“The pressure post-secondaries are under right now is extreme. The cuts that have been put on the sector by the UCP government are leading directly to layoffs, to wage pressures, to more work for the same pay,” Gray said, tying it into the government’s “very vocal agenda of privatization.”
But the Alberta NDP was criticized by many of its supporters in the labour movement for not increasing public sector workers’ wages when it was in power.
“We worked incredibly hard as a government to bring up into the Canadian mainstream labour relations that were completely out of whack,” Gray said in the NDP’s defence. “We engaged in free and fair collective bargaining and good faith negotiations with public sector unions during our time in government, and commit to doing the same at any point going forward.”
Students supporting staff
Third-year Concordia history student Ashley Callahan, who started the group Students Supporting the CUE Faculty Association to support university staff in the labour dispute, was also at the picket line Tuesday.
“It’s very stressful, we’re not denying that. We’re not existing in some sort of vacuum in which we’re not impacted by this. But we know that ultimately, what’s happening to the faculty association is a representation of what will happen to everyone in the work field. We’re all trying to earn degrees that we’re hoping we can use for a fair and equitable employer one day,” Callahan told Global News.
“Despite the fact that there will be disruption, we’re hoping that the administration will understand — follow the voice of the student as well as the faculty association — and come to a fair deal as quickly as possible.”
Concordia president calls the strike “regrettable”
In a Jan. 4 statement on the university’s website, president and vice-chancellor Tim Loreman said the union’s “regrettable” job action “will impact student learning, and could even threaten the semester.”
He cited progress on the issue of employee workload and said the school’s financial offers “have respected the fiscal constraints of current economic circumstances, while also offering responsible wage increases that recognize the high quality and value of our faculty and staff.”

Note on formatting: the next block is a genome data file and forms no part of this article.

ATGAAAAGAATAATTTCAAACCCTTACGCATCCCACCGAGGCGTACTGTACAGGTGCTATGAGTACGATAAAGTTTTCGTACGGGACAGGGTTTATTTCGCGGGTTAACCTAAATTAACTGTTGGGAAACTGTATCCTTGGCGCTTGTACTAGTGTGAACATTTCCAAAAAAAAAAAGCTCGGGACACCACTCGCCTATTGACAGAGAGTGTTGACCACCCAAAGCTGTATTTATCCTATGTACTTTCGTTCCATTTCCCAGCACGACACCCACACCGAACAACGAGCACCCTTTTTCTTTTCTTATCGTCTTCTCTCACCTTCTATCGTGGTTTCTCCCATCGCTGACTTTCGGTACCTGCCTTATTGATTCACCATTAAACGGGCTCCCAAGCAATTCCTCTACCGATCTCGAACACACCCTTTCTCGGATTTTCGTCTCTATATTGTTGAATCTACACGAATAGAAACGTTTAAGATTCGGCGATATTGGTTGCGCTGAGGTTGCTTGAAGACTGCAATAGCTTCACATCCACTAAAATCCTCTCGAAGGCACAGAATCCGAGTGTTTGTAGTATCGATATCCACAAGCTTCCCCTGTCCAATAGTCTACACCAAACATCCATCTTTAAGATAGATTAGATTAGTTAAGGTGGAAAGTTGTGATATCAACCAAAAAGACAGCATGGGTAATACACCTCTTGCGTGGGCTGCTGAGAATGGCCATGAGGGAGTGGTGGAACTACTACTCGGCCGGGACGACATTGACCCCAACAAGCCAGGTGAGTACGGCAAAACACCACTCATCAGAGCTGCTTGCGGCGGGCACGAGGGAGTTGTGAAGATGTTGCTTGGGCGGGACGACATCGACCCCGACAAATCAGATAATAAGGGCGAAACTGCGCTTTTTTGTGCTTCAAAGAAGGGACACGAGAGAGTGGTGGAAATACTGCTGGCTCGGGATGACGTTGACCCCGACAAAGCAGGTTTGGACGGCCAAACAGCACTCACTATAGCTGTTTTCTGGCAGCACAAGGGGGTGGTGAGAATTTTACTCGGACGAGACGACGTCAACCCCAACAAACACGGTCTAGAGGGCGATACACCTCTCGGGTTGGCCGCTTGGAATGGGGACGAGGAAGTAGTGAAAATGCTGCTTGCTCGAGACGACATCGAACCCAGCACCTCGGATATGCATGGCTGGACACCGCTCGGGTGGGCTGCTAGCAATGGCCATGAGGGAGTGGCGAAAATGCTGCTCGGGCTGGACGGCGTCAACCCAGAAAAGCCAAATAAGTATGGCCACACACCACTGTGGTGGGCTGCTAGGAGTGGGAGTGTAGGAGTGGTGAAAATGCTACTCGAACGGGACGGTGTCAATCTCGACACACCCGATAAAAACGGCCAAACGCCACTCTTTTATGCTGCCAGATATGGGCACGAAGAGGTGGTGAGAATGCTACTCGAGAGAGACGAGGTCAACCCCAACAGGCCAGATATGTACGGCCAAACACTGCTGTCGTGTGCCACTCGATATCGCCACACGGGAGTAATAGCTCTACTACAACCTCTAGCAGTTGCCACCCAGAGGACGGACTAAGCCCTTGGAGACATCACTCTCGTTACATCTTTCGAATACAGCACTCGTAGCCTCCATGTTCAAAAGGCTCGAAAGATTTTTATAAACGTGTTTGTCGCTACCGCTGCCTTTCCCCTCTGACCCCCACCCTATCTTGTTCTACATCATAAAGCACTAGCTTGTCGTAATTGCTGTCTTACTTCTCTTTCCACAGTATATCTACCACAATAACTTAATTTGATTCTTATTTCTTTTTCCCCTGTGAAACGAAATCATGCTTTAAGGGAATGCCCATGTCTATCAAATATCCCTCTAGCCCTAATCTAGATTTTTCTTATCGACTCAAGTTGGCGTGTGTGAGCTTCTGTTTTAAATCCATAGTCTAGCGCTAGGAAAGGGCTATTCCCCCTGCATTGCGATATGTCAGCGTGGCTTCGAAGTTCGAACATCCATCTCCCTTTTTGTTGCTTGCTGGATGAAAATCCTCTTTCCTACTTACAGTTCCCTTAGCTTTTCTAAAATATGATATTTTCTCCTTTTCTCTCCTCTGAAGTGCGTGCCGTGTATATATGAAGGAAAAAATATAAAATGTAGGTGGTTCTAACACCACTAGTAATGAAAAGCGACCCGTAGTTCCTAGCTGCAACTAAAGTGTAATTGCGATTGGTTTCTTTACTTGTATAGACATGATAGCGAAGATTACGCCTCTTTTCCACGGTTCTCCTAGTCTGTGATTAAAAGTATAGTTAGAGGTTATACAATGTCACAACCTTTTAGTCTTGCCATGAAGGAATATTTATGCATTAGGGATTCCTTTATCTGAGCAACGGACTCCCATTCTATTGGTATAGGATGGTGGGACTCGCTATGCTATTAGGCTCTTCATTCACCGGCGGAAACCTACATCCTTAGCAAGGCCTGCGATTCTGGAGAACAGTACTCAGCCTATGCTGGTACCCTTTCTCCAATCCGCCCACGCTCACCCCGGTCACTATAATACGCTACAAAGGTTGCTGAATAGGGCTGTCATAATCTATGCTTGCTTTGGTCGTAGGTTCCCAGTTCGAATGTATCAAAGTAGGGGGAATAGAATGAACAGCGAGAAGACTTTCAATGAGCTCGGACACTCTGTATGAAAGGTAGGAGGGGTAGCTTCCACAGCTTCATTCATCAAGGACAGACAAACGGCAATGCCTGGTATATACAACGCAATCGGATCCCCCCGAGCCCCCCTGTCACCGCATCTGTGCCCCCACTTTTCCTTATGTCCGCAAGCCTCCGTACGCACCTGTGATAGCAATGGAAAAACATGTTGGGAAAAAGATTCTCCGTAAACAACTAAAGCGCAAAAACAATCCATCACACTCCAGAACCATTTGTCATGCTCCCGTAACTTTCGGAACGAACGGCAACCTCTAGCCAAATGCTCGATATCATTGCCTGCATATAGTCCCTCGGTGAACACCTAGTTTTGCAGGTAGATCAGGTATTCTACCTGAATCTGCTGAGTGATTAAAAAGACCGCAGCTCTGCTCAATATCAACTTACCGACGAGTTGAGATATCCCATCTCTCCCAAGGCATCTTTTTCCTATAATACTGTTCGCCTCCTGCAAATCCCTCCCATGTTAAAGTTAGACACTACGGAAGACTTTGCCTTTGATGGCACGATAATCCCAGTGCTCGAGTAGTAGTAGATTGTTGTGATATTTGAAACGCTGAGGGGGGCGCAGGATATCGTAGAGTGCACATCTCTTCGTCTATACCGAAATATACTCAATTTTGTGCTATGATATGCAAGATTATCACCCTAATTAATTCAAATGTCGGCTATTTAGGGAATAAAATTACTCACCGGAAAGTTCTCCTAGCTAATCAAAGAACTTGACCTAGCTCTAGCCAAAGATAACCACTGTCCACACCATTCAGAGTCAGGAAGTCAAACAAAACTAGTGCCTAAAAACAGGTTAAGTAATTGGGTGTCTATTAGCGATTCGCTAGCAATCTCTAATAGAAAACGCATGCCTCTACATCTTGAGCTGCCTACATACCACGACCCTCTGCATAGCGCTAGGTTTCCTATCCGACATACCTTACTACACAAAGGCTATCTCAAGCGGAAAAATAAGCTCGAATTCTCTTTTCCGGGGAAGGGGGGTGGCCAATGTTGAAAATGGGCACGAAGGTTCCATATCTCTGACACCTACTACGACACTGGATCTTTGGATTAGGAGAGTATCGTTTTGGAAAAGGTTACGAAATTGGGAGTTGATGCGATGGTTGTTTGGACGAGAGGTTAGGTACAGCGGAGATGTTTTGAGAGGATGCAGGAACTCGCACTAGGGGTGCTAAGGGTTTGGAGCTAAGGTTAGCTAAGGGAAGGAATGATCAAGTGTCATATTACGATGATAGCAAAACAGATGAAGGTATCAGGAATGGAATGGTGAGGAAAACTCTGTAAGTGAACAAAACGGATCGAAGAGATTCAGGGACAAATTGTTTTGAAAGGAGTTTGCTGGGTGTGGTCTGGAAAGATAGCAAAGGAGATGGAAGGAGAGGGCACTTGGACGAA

He made no mention of job security or intellectual property considerations.
“We value each member of the Concordia community equally – from our undergraduate, graduate, and international students, to our researchers, professors and instructors, and our staff supporters and alumni members. Each contributes to the quality and access of the education and employment offered at our university,” Loreman wrote.
Expect more post-secondary strikes in the future
Athabasca University labour studies professor Jason Foster told Rankandfile.ca said now that faculty associations are able to strike in Alberta, we can expect more labour disruptions as the provincial government deepens its cuts to post-secondary institutions.
“My sense is that this is just the first. There’s a lot of unrest coming in the post-secondary sector in 2022,” he said. “It just happens that the Concordia faculty jumped first, but they won’t be the only ones.”
Faculty associations at University of Lethbridge, Mount Royal University and Athabasca University are in the midst of their own negotiations.
Concordia, a former college with Lutheran roots, is immune from what Foster called the UCP government’s “unreasonable secret wage mandate” imposed behind unions’ backs on public sector employers that restricted how much money they can offer during negotiations.
“That’s a significant factor in this strike,” said Foster. “They explicitly exempted the private, religious universities from the mandate, which I think is fascinating.”
But whether it’s a large public university or a small private one, post-secondary workers are ultimately up against the same forces looking to screw them out of wage increases, benefits, job security and academic freedom, he added.
“Each institution has its own particular grab bag of concessions it’s asking for, but it’s pretty consistent across the board,” said Foster. “The employer’s asking for everything.”